It has to be said that what looks like a relatively easy day turned into one of the most intense and searching that most in our role will ever experience.
It closed with statements such as “I do not want to talk as I am becoming so emotional”.
I in turn feel so humbled to be able to try and help them.
Day 5 – Thursday 8th November 2012
This was the final day of training and it would show if we had achieved our objectives and those of Concern Worldwide.
We had a good start to the day with a very short safety video which helped make the point that in risk assessment it is an assessment and you must understand the effect your actions may have.
The group were then shown a demonstration of how to do a rapid risk assessment of a room within the office complex. They then split into 2 working groups and started with the first group doing the ground and second group the first floors.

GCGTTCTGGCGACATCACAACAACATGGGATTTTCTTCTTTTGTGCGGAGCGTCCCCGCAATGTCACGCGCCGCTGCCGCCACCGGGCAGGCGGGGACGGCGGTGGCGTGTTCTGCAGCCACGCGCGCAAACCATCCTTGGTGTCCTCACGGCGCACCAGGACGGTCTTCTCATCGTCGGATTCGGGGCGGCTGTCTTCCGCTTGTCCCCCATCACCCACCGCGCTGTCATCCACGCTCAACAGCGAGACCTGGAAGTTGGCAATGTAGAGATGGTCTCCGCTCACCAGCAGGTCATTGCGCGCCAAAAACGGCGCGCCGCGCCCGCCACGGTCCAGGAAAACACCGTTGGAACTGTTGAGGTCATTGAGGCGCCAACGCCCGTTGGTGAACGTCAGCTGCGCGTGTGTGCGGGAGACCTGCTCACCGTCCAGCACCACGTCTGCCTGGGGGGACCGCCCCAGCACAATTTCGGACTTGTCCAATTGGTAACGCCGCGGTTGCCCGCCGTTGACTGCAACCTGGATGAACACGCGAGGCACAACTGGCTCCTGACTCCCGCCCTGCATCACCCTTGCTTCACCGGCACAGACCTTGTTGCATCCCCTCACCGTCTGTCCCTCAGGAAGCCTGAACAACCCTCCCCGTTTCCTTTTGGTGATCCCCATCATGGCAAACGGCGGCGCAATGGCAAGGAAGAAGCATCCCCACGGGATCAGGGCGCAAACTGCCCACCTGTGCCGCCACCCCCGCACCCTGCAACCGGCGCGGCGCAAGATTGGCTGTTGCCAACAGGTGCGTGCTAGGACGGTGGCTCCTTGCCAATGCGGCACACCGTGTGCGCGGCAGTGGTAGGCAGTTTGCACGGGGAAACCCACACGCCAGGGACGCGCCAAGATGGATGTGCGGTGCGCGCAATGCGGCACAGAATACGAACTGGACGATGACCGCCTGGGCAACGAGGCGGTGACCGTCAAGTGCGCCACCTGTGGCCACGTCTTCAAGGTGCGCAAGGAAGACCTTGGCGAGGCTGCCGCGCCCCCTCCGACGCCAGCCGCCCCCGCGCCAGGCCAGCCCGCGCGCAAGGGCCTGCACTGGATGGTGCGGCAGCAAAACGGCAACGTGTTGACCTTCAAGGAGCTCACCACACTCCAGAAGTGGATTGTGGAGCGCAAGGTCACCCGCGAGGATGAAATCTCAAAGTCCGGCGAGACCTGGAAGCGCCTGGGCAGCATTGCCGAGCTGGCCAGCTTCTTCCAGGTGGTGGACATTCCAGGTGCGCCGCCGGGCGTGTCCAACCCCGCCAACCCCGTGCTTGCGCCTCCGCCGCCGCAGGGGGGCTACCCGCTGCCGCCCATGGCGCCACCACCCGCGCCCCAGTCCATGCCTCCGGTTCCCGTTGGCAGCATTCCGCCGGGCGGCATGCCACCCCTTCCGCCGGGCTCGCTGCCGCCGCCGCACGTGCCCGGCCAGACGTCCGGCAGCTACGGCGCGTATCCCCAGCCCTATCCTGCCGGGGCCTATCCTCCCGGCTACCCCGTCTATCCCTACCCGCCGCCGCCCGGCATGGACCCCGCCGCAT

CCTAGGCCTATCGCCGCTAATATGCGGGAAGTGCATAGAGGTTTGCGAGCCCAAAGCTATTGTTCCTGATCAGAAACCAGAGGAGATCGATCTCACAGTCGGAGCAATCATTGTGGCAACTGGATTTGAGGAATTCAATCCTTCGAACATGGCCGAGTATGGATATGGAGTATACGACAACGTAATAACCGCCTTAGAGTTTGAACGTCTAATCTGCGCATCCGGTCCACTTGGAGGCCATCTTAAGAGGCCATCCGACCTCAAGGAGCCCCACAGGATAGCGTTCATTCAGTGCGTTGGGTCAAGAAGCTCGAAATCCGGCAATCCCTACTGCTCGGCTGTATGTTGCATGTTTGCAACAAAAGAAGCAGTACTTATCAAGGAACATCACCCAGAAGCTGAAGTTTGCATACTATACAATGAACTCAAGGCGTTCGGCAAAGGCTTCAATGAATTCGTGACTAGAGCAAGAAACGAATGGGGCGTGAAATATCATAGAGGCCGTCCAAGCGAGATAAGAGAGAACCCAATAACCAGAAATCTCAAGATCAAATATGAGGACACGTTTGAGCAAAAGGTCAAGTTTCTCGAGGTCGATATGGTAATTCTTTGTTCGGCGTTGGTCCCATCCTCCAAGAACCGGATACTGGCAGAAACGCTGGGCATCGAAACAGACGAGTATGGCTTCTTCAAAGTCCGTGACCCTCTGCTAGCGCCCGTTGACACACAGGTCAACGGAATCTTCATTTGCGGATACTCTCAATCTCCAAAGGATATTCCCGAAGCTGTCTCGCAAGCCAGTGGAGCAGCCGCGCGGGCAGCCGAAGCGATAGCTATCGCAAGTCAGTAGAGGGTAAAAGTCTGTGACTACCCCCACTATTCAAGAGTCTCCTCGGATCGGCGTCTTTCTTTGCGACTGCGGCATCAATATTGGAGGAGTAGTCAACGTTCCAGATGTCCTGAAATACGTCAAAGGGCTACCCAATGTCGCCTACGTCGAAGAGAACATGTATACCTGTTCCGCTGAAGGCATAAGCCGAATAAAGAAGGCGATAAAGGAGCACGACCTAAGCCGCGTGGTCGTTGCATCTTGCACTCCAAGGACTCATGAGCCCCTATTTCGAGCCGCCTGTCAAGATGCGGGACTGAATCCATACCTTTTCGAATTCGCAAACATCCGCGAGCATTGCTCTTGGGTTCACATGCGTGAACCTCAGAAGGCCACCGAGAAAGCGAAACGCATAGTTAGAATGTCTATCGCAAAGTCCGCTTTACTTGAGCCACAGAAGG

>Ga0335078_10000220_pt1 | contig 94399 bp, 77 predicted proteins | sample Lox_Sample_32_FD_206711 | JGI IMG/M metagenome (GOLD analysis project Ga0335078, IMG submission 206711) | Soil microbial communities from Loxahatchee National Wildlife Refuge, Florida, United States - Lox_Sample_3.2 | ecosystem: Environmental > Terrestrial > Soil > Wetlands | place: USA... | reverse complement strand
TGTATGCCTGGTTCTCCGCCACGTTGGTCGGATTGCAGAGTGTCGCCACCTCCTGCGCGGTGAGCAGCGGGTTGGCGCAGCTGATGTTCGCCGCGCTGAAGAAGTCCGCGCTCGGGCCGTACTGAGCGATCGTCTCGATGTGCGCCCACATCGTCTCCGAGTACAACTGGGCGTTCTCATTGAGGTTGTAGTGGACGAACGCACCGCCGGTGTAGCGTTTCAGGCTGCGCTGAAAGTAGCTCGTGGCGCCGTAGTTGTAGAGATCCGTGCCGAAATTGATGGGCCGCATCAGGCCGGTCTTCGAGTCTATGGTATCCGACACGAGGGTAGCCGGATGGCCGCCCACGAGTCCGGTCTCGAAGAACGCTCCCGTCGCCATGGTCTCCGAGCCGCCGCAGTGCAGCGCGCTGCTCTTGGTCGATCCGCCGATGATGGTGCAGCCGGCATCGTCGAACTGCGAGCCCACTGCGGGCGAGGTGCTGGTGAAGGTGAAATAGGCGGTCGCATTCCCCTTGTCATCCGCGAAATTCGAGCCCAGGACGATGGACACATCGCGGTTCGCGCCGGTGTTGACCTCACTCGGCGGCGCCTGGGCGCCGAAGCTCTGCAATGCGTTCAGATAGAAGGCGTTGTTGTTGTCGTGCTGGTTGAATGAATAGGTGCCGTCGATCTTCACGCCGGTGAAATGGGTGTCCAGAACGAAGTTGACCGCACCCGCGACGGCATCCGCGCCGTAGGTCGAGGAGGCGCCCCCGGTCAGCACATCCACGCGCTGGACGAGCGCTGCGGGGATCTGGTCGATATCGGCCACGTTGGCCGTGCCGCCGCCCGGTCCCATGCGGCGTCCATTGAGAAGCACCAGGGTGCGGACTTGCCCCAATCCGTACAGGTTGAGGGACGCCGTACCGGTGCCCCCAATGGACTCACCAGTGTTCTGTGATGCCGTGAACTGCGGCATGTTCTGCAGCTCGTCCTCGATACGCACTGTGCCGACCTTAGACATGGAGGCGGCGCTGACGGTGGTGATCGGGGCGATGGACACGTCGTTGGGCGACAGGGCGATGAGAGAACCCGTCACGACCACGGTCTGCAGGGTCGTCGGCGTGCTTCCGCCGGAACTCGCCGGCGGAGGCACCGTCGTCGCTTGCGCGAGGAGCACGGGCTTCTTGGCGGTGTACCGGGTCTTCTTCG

We were concerned that this concept may not have been fully grasped as the notion of personal safety, especially when they drive does not appear high on the list of priority. We need not have worried. They spent approx 30mins looking round and then on returning put together their report.
One group produced an excellent power point presentation complete with pictures which most professional safety officers would have been proud of. The second group were just as good but without the presentation.